• An entity acting as an OBPP on or prior to this circular coming into force, shall cease to offer products or services or securities on its OBP other than Listed Debt Securities and Debt securities proposed to be listed through a public offer.
  • Such OBPP shall divest itself of offerings of other products or services or securities.
  • Such entities shall comply with Regulation 51A of NCS Regulation i.e., compulsory

What happens to unregistered platforms?

According to the capital market regulator, an online bond platform provider who did not have a certificate of registration on or before the date that the regulations went into effect may continue to do so for a period of three months after that date or for any other time period that the Board may specify, or if it has submitted an application for a certificate of registration within that time period, until the Board decides on that application.

We anticipate the most of them will be registered and continue their operations because the retail sector is still in its infancy and the younger generation of investors is increasingly making investments on their own rather than relying on pooled assets.

Dealers stated that it may be challenging going forward and take some time for organisations dealing with unlisted papers and off-market settlements to realign themselves to the new regulations.

Additionally, this will lead to greater democratization between institutional and non-institutional fixed income market. The rules were crucial in establishing trust among individual investors when it comes to buying bonds through internet platforms.

Implications of regulations

According to bond traders, the Securities and Exchange Board of India (SEBI)'s rules on the online bond platform may aid in the growth of the fixed-income market and boost investor trust. Investors' questions about how their investments are managed via online bond platforms will be answered thanks to these restrictions.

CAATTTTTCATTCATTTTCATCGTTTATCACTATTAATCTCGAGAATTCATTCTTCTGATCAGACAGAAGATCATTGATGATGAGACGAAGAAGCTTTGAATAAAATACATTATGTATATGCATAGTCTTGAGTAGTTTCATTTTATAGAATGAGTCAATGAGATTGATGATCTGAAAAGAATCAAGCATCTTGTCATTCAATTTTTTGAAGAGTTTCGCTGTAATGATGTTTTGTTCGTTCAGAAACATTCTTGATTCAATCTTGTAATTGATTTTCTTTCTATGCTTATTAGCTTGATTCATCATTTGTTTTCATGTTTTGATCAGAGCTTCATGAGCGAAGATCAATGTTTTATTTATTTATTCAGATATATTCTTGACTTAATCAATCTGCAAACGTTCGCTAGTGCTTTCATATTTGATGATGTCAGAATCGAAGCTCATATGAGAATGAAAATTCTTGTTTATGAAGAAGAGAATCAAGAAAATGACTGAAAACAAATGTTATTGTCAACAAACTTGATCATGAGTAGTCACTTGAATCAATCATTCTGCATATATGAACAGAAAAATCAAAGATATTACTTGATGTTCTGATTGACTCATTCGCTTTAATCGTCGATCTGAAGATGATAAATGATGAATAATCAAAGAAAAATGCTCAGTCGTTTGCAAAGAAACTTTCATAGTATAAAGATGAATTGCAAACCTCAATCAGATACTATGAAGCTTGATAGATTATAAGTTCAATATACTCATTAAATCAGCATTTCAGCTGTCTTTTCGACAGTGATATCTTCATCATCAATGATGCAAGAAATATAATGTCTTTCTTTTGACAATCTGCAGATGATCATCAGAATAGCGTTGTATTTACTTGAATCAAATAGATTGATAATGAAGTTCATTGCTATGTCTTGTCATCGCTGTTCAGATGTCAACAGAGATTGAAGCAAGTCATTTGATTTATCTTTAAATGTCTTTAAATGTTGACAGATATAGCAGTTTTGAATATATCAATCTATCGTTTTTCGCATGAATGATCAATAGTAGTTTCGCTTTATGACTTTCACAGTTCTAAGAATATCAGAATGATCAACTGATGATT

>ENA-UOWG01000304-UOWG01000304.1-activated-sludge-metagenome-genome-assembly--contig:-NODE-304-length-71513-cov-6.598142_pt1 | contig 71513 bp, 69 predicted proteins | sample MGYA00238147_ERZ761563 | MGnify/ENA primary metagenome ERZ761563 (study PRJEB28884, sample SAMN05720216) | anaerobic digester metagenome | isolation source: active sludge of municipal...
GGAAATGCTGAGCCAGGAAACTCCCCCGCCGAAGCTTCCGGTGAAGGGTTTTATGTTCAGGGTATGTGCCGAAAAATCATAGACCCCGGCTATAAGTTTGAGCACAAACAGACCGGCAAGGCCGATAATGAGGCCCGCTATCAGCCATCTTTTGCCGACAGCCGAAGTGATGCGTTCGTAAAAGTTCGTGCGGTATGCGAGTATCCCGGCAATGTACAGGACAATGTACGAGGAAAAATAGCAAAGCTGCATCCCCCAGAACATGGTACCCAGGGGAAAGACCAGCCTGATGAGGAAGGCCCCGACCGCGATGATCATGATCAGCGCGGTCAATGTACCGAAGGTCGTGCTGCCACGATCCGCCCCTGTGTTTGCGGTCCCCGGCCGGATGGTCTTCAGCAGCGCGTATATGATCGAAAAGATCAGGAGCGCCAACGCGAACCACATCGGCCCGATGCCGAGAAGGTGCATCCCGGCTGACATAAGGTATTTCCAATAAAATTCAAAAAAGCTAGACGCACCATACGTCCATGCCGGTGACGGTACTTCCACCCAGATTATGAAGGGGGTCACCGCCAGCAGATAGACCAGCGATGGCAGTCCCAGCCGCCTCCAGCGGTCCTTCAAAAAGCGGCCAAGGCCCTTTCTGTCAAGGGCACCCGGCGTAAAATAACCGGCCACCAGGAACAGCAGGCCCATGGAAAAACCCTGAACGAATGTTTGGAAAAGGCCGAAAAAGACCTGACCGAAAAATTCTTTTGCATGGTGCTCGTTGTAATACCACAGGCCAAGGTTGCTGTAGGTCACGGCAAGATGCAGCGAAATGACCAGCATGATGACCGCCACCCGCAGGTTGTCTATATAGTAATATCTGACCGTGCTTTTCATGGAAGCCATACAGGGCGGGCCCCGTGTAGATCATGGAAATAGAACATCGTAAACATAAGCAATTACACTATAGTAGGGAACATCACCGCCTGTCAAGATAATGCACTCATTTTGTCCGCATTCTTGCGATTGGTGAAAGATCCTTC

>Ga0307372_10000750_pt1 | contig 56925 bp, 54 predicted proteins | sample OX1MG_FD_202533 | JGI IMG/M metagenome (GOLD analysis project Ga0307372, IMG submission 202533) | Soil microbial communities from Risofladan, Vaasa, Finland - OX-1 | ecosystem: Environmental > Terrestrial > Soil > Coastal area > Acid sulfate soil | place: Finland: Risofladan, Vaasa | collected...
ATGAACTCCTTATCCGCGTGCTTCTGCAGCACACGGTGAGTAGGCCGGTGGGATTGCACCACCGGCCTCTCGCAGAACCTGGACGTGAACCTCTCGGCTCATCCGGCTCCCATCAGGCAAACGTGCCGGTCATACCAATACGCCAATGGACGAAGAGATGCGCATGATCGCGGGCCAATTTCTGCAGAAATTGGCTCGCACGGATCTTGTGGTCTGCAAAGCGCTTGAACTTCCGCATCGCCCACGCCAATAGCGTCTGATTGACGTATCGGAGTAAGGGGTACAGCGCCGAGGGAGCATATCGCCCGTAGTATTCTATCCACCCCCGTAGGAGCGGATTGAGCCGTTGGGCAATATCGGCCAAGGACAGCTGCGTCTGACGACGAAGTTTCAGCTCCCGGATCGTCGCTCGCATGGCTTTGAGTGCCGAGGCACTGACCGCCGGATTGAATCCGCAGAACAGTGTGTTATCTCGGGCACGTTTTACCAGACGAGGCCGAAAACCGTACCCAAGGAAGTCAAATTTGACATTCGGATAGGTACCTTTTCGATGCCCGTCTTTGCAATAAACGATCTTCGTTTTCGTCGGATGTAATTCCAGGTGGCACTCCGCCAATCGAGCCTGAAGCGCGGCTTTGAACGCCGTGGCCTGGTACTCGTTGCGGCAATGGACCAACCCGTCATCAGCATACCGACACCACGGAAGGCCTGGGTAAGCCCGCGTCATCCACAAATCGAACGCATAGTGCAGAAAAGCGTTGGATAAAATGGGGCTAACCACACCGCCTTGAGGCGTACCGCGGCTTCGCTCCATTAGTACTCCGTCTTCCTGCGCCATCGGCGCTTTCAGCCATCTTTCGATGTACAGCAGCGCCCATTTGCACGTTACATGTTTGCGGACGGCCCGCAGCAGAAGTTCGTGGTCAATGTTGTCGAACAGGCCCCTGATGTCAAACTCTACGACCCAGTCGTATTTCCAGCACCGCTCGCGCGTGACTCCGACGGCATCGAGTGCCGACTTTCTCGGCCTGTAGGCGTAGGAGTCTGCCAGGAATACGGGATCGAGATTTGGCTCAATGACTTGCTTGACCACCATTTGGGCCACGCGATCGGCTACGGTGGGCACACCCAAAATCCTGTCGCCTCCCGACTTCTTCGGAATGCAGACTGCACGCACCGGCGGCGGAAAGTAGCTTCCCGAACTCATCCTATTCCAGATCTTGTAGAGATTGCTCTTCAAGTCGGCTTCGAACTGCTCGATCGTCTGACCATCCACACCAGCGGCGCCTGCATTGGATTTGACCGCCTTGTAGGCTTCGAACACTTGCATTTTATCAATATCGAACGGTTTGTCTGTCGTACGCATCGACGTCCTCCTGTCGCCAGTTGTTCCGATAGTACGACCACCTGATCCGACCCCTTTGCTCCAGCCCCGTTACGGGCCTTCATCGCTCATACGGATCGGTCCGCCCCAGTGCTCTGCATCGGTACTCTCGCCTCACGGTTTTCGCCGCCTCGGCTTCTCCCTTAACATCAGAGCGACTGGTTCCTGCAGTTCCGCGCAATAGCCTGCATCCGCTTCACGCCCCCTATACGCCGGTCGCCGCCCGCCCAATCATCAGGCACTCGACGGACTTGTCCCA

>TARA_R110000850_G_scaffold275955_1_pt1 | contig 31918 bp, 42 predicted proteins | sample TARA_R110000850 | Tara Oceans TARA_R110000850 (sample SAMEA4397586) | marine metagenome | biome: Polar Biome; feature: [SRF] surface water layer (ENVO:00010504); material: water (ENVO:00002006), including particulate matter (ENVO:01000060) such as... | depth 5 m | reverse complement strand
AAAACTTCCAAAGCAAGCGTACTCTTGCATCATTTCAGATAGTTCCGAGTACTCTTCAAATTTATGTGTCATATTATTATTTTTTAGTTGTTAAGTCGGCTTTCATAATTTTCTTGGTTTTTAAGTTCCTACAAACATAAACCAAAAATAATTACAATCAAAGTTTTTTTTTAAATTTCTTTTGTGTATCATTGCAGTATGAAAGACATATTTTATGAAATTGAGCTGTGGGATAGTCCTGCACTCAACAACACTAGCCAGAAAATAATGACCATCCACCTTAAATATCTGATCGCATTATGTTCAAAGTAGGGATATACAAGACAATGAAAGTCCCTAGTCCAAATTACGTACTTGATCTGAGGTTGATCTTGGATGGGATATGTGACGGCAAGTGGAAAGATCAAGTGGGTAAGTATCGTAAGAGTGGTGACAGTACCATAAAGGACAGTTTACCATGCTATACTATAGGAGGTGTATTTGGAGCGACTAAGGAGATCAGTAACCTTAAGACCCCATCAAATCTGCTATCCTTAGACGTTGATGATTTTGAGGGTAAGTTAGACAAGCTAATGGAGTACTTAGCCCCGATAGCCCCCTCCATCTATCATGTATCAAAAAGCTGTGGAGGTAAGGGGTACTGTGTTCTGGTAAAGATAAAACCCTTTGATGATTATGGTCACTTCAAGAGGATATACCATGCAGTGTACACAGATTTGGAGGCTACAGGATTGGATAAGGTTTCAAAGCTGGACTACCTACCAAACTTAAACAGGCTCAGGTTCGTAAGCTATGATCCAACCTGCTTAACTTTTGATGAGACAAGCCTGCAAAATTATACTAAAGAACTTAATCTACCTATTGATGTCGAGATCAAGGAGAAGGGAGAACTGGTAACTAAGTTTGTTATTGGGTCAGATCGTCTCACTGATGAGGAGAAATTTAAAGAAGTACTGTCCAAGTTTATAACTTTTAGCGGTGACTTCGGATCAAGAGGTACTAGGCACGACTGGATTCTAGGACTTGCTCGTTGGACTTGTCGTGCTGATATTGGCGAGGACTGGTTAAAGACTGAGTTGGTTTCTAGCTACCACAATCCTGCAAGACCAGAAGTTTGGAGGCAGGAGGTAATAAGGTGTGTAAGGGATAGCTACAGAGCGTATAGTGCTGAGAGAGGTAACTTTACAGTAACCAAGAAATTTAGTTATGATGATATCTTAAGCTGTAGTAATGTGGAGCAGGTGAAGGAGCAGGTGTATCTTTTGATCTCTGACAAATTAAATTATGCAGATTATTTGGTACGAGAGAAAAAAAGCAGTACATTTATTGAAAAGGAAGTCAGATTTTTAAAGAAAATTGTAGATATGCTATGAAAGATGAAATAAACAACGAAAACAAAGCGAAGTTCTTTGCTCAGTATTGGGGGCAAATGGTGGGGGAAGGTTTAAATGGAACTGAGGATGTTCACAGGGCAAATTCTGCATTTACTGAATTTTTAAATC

Retail investors will become more confident as a result, and the growth of the fixed-income market will be accelerated. Since there are no entrance requirements in an unregulated market, investors are left in the dark regarding the legitimacy of the counterparty they are dealing with, which causes pandemonium.

The new regulations make it possible for these entities to be regulated and assuage investors' concerns about how their investments are managed.


Industry stakeholders have praised SEBI's efforts to encourage the bond market's steady expansion. Some of the plans, meanwhile, have sparked questions. First off, only a tiny fraction of bonds will be accessible to ordinary investors due to the ban on unlisted bonds and the 6-month lock-in period for privately placed listed bonds. Second, the ban on providing unlisted bonds can give rise to yet another underground market where ineligible bonds can be traded. Allowing unlisted bonds to be sold through regulated channels with proper risk disclosures may be a preferable alternative. Third, to make trades possible, several bond trading platforms collaborate with clearing companies and depositories.

The bonds are sent to the investors' demat accounts when the investors' payments have been deposited in the clearing corporation's bank account. The payment and settlement method in this scenario, where the platform doesn't handle investor cash, might not need to be adjusted. Fourth, the large lot size for privately offered bonds is set by SEBI regulations at Rs. 10 lakh. But it's not clear if this rule applies to bonds that aren't mentioned. Additionally, certain platforms enable small-lot purchases of unlisted bonds by ordinary investors. However, the consultation paper doesn't offer any clarification on this matter.